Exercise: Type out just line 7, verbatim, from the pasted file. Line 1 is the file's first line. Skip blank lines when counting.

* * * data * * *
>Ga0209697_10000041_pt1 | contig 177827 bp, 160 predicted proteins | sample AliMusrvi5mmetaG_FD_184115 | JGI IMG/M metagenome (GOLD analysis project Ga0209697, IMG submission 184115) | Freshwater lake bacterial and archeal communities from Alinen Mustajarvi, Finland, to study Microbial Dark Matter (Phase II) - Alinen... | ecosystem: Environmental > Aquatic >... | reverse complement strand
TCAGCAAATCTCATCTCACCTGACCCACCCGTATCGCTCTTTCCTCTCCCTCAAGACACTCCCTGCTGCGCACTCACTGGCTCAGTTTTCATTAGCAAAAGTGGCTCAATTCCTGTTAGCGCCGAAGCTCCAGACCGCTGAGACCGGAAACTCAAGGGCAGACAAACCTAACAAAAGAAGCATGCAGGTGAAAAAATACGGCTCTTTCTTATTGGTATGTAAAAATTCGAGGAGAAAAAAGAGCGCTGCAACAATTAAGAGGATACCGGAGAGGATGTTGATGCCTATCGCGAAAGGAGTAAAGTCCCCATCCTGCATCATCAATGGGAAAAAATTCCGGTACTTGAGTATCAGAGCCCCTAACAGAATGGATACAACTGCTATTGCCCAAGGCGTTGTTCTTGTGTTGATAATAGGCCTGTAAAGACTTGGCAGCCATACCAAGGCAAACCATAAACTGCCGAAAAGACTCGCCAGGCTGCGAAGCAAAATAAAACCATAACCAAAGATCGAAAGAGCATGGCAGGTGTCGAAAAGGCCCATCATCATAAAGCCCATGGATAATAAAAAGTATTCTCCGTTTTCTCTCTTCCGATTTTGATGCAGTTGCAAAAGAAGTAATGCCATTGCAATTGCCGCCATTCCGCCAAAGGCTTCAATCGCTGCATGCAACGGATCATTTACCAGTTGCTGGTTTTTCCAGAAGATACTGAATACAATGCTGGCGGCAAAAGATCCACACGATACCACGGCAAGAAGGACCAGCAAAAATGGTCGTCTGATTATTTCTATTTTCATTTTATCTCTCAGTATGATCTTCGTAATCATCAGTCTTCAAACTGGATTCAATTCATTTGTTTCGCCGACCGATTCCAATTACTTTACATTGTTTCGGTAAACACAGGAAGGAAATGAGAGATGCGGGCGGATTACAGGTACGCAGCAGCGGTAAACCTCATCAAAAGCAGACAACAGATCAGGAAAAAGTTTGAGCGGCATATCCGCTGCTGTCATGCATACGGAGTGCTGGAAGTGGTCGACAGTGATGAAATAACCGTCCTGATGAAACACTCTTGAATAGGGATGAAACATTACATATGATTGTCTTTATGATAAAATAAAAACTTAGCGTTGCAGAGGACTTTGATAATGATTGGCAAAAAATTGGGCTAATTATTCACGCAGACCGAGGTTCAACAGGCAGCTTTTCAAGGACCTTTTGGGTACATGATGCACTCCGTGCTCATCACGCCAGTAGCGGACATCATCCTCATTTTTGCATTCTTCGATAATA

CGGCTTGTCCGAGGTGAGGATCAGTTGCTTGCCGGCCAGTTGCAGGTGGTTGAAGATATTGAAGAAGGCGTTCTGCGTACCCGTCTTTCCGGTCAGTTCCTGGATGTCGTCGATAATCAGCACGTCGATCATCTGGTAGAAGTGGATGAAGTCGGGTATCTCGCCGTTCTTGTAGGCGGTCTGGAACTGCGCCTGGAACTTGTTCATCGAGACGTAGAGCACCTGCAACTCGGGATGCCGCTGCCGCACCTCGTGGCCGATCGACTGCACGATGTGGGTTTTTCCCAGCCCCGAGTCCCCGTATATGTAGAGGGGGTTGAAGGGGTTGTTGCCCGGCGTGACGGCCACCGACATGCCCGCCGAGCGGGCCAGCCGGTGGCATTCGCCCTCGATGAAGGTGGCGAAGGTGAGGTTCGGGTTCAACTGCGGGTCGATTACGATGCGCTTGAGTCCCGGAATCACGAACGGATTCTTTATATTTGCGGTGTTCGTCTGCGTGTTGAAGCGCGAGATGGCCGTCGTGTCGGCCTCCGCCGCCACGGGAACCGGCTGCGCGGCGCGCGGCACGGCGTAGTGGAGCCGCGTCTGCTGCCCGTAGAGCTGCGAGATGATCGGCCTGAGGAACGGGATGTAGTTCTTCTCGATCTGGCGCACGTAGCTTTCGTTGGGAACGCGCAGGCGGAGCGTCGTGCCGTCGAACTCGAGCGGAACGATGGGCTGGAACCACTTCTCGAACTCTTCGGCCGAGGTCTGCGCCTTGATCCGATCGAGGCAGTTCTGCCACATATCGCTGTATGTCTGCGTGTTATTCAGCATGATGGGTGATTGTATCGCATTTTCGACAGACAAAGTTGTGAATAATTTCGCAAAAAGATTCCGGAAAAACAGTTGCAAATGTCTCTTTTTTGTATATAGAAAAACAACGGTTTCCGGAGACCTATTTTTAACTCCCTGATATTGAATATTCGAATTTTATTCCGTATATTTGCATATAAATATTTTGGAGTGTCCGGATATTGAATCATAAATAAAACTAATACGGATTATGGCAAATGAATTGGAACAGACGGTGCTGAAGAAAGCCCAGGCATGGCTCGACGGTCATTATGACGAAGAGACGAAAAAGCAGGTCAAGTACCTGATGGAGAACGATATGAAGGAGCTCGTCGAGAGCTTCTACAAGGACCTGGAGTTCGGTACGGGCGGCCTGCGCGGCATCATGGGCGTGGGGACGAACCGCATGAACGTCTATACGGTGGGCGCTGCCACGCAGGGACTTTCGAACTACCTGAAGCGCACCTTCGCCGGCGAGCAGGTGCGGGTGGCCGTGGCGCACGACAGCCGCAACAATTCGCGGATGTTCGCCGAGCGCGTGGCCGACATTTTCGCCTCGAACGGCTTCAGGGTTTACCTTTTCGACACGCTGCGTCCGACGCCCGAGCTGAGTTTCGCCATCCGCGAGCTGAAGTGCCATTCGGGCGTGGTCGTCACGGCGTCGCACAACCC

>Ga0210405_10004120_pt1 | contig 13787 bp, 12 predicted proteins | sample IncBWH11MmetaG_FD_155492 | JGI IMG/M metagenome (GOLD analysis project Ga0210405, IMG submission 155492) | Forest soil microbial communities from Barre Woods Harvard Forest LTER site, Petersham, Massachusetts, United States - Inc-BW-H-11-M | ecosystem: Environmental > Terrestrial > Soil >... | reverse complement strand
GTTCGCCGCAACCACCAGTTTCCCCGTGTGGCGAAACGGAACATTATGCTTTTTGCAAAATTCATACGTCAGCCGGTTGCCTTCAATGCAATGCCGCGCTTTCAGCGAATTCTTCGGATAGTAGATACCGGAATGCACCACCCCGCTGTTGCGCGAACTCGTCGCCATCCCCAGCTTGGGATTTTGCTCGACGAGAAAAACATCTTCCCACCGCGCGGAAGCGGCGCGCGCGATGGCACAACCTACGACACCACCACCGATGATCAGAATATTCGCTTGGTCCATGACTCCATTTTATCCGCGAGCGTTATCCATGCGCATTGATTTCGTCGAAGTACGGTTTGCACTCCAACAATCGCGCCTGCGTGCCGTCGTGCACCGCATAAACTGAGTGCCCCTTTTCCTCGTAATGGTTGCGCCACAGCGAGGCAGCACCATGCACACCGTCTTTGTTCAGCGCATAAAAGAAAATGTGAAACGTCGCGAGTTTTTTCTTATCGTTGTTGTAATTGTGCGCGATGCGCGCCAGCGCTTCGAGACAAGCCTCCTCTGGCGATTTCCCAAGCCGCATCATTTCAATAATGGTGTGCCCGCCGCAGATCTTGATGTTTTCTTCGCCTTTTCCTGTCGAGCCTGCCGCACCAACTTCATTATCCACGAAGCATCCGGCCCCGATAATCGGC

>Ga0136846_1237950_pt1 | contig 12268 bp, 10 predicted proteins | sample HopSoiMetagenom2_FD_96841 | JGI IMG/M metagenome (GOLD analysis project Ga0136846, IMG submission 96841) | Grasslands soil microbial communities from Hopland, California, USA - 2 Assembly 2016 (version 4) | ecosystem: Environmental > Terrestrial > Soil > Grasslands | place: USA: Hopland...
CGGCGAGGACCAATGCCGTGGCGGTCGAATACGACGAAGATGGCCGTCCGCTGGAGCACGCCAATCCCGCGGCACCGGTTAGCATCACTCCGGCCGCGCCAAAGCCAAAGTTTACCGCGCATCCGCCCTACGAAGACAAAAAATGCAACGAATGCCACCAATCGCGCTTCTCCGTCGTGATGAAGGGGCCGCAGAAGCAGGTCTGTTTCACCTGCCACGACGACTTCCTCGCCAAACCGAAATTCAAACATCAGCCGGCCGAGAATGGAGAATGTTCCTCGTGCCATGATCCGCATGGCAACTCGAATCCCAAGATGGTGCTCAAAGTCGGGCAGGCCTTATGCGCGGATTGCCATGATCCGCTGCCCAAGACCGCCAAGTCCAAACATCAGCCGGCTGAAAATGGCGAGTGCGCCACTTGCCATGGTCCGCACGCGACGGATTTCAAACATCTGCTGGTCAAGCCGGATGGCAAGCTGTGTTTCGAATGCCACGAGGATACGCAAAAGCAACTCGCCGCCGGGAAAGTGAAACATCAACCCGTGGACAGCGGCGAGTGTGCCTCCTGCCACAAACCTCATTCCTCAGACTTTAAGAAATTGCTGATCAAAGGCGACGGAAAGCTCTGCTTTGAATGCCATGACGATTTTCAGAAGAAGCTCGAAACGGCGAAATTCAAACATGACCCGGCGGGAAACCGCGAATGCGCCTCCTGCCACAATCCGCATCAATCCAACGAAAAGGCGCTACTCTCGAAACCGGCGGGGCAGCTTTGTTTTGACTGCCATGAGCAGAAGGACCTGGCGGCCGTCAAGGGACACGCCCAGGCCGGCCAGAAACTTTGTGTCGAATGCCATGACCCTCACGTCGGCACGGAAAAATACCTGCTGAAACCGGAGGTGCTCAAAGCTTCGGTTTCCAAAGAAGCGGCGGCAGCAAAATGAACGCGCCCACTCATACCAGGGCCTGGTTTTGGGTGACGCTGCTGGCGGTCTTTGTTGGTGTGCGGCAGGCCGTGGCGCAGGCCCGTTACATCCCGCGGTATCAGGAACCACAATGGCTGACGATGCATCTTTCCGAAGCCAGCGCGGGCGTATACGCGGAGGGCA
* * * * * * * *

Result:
CGGCGAGGACCAATGCCGTGGCGGTCGAATACGACGAAGATGGCCGTCCGCTGGAGCACGCCAATCCCGCGGCACCGGTTAGCATCACTCCGGCCGCGCCAAAGCCAAAGTTTACCGCGCATCCGCCCTACGAAGACAAAAAATGCAACGAATGCCACCAATCGCGCTTCTCCGTCGTGATGAAGGGGCCGCAGAAGCAGGTCTGTTTCACCTGCCACGACGACTTCCTCGCCAAACCGAAATTCAAACATCAGCCGGCCGAGAATGGAGAATGTTCCTCGTGCCATGATCCGCATGGCAACTCGAATCCCAAGATGGTGCTCAAAGTCGGGCAGGCCTTATGCGCGGATTGCCATGATCCGCTGCCCAAGACCGCCAAGTCCAAACATCAGCCGGCTGAAAATGGCGAGTGCGCCACTTGCCATGGTCCGCACGCGACGGATTTCAAACATCTGCTGGTCAAGCCGGATGGCAAGCTGTGTTTCGAATGCCACGAGGATACGCAAAAGCAACTCGCCGCCGGGAAAGTGAAACATCAACCCGTGGACAGCGGCGAGTGTGCCTCCTGCCACAAACCTCATTCCTCAGACTTTAAGAAATTGCTGATCAAAGGCGACGGAAAGCTCTGCTTTGAATGCCATGACGATTTTCAGAAGAAGCTCGAAACGGCGAAATTCAAACATGACCCGGCGGGAAACCGCGAATGCGCCTCCTGCCACAATCCGCATCAATCCAACGAAAAGGCGCTACTCTCGAAACCGGCGGGGCAGCTTTGTTTTGACTGCCATGAGCAGAAGGACCTGGCGGCCGTCAAGGGACACGCCCAGGCCGGCCAGAAACTTTGTGTCGAATGCCATGACCCTCACGTCGGCACGGAAAAATACCTGCTGAAACCGGAGGTGCTCAAAGCTTCGGTTTCCAAAGAAGCGGCGGCAGCAAAATGAACGCGCCCACTCATACCAGGGCCTGGTTTTGGGTGACGCTGCTGGCGGTCTTTGTTGGTGTGCGGCAGGCCGTGGCGCAGGCCCGTTACATCCCGCGGTATCAGGAACCACAATGGCTGACGATGCATCTTTCCGAAGCCAGCGCGGGCGTATACGCGGAGGGCA